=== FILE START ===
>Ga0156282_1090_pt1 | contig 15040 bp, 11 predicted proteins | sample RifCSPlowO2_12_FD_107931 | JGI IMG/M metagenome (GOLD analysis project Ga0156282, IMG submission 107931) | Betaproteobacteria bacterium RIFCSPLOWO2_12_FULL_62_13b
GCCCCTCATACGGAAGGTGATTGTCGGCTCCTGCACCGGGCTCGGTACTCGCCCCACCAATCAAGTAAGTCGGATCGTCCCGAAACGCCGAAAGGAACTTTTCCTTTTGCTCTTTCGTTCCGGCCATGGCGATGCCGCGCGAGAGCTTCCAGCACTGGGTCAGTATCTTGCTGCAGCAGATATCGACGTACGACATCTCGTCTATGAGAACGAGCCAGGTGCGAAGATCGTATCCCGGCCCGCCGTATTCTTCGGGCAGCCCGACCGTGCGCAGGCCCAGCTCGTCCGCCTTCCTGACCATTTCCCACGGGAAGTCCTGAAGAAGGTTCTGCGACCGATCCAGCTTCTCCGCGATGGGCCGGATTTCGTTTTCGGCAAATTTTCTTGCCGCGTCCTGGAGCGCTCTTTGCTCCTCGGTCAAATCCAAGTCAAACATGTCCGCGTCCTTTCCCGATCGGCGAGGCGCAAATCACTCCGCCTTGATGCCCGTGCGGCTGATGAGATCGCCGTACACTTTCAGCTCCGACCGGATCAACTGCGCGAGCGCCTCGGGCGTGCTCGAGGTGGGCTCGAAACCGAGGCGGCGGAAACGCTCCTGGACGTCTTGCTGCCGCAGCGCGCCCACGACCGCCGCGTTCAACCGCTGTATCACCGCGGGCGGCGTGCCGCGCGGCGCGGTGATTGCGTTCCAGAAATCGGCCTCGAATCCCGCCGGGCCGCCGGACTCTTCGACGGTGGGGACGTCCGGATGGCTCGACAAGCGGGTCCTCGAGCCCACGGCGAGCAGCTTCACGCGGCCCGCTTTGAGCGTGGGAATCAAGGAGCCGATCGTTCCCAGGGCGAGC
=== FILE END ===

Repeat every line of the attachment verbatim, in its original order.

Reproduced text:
>Ga0156282_1090_pt1 | contig 15040 bp, 11 predicted proteins | sample RifCSPlowO2_12_FD_107931 | JGI IMG/M metagenome (GOLD analysis project Ga0156282, IMG submission 107931) | Betaproteobacteria bacterium RIFCSPLOWO2_12_FULL_62_13b
GCCCCTCATACGGAAGGTGATTGTCGGCTCCTGCACCGGGCTCGGTACTCGCCCCACCAATCAAGTAAGTCGGATCGTCCCGAAACGCCGAAAGGAACTTTTCCTTTTGCTCTTTCGTTCCGGCCATGGCGATGCCGCGCGAGAGCTTCCAGCACTGGGTCAGTATCTTGCTGCAGCAGATATCGACGTACGACATCTCGTCTATGAGAACGAGCCAGGTGCGAAGATCGTATCCCGGCCCGCCGTATTCTTCGGGCAGCCCGACCGTGCGCAGGCCCAGCTCGTCCGCCTTCCTGACCATTTCCCACGGGAAGTCCTGAAGAAGGTTCTGCGACCGATCCAGCTTCTCCGCGATGGGCCGGATTTCGTTTTCGGCAAATTTTCTTGCCGCGTCCTGGAGCGCTCTTTGCTCCTCGGTCAAATCCAAGTCAAACATGTCCGCGTCCTTTCCCGATCGGCGAGGCGCAAATCACTCCGCCTTGATGCCCGTGCGGCTGATGAGATCGCCGTACACTTTCAGCTCCGACCGGATCAACTGCGCGAGCGCCTCGGGCGTGCTCGAGGTGGGCTCGAAACCGAGGCGGCGGAAACGCTCCTGGACGTCTTGCTGCCGCAGCGCGCCCACGACCGCCGCGTTCAACCGCTGTATCACCGCGGGCGGCGTGCCGCGCGGCGCGGTGATTGCGTTCCAGAAATCGGCCTCGAATCCCGCCGGGCCGCCGGACTCTTCGACGGTGGGGACGTCCGGATGGCTCGACAAGCGGGTCCTCGAGCCCACGGCGAGCAGCTTCACGCGGCCCGCTTTGAGCGTGGGAATCAAGGAGCCGATCGTTCCCAGGGCGAGC